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coverpic flag US-Illinois - Luna Kafé - Full Moon 9 - 07/20/97

Number One Cup
Wrecked By Lions

The second album from the "class-mates" of Pavement, "graduates from School of American Underground Slack-pop". This Chicago group with the rather peculiar name have been taking some steps further on since their first album, Possum Trot Plan, which was released - also on Seattle's Flydaddy label - in 1995. From being a trio, they have now grown into a quartet. Well, actually did John Przyborowski (bass) appear on the debut album as well. But by now, from reading the liner notes, it seems like he's become a regular member of the band.

The story of the band tells that they came together just after Seth Cohen (guitar) "announced" in an interview with some local zine just after his former band split, that he wanted to form a new band inspired by a concert (that very evening the interview took place) starring 3 bands: Gastr del Sol (fellow Chicagonians), Stereolab (from England), and Unrest (of Teenbeat and Arlington, VA). Patrick O'Connell (guitar) and Michael Lenzi (drums), who'd both attended that same triple-bill, soon got in touch and #1 Cup was being served to the public.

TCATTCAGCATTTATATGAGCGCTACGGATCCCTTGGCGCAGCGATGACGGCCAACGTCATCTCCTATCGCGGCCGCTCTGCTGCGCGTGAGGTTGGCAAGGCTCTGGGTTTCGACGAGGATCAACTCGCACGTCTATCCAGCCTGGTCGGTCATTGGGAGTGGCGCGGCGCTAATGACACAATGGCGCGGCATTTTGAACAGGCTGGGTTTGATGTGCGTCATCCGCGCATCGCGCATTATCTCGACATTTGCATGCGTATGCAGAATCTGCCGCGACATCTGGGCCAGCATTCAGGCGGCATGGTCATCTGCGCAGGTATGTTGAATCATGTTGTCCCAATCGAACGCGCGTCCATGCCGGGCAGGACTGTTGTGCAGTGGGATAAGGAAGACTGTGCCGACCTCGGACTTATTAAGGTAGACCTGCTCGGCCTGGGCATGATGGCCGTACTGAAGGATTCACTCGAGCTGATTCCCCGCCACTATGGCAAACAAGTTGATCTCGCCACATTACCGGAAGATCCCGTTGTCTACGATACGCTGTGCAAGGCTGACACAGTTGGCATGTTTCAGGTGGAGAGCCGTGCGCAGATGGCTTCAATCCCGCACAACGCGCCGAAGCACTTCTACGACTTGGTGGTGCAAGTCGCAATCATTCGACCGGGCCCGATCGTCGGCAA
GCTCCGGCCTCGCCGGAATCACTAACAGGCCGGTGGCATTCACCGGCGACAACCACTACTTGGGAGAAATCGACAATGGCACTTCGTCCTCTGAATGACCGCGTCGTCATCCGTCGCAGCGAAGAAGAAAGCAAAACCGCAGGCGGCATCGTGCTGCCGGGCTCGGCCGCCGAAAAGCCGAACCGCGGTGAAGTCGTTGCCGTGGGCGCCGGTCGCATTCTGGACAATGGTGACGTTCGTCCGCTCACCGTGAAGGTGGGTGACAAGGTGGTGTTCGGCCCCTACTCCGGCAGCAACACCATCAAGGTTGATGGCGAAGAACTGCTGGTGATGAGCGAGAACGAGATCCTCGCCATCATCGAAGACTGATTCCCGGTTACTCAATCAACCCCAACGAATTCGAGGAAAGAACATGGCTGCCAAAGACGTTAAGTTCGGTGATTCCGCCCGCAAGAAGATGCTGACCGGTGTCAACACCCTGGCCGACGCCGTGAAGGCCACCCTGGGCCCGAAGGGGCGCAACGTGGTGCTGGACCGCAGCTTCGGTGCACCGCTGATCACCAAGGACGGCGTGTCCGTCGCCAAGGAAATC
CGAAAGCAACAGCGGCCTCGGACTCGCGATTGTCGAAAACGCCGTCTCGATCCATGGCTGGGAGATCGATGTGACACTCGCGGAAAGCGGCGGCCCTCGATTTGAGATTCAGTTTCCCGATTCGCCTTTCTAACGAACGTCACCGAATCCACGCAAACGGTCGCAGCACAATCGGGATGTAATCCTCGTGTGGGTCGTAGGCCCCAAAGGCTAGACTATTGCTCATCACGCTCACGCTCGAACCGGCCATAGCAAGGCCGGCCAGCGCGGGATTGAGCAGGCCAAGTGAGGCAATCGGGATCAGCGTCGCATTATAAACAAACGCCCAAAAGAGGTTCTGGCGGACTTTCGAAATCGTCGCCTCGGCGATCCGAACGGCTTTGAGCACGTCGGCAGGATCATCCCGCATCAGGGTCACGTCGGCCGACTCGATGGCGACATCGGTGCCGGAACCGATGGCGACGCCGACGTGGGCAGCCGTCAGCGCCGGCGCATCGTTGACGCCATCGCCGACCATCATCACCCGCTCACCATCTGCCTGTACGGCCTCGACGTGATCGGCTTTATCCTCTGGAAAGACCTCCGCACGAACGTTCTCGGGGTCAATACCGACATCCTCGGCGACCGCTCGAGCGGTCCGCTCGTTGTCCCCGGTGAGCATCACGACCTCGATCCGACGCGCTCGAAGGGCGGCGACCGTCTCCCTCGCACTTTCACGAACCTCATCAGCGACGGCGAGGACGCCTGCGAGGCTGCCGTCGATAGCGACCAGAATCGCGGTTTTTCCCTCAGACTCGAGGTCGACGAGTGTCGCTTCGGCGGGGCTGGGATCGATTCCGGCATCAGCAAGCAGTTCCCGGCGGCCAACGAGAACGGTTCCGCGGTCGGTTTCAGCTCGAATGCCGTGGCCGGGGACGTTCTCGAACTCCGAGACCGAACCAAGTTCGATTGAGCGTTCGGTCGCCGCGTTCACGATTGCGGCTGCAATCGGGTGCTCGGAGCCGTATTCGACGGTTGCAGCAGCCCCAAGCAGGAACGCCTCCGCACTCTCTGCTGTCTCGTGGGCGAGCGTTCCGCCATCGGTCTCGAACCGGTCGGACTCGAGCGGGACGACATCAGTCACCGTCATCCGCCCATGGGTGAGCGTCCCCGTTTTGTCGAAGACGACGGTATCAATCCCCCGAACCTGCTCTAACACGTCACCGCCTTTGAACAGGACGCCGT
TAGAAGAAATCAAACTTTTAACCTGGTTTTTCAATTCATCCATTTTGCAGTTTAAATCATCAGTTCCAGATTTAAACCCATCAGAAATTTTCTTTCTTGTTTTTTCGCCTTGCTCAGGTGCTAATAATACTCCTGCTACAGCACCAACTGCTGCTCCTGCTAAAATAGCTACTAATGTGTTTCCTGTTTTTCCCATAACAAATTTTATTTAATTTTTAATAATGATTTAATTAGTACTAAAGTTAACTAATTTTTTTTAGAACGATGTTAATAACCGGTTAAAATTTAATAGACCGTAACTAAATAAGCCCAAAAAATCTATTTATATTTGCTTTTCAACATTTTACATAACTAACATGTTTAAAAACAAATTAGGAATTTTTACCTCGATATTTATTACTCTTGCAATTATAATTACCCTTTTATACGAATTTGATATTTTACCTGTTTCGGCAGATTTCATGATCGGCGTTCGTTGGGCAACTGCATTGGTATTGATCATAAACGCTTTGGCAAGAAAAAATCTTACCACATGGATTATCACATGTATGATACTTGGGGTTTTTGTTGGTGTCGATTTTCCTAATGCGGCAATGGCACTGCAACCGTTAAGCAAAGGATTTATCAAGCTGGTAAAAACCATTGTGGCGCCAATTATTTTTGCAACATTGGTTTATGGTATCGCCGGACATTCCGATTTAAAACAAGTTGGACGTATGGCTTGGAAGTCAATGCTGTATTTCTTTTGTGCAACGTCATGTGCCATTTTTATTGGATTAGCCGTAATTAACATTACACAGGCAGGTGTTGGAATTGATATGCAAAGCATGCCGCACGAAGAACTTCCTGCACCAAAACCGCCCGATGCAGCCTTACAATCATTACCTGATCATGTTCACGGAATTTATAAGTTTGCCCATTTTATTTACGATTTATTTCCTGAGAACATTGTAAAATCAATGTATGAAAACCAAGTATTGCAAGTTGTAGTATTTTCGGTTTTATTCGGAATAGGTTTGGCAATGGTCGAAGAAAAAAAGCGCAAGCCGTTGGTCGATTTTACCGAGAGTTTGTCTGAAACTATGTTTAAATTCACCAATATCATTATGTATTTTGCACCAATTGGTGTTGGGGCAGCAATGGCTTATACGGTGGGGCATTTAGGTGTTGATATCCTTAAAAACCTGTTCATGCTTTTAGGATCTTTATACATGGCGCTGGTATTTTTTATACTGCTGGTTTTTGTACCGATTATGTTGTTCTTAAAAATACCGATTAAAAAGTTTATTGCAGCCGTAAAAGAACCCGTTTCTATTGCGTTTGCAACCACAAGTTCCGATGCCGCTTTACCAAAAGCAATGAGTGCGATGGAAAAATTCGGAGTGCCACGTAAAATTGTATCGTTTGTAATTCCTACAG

Wrecked By Lions was recorded during April and May last year. Why the release was delayed one year I really don't know. Maybe it was to let it ripen? Compared to their first album it seems to be much more mature, with better structured songs, and with a far cleaner sound. But still this is music way off the mainstream. They can be compared with the aforementioned Pavement, as well as Guided By Voices, Sammy, Spent (and even partly with Yo La Tengo), to name but a few. They've certainly gotten some inspiration from the New Zealand pop-scene as well, from bands such as The Clean and related artists. It might be a bit unfair to list a string of other bands to describe what Number One Cup is like. They're not a blue-print of one or another, but still familiar in sound and expression.

To pick some highlights from this album; the semi-hysteric The Black Choppers Cry, with its frantic vocals, and the odd and riffy guitars. The next song, Astronaut, is a real majestic pop-song, reaching the outer spheres, hence the title. I guess "The Cuppies" are kind of modest, judging from the closing song of the album, Three Miles From Talent. It might as well just be some healthy irony. I guess so, because they're far more closer to talent than that.

Yes, please! This is my cup of tea, indeed!

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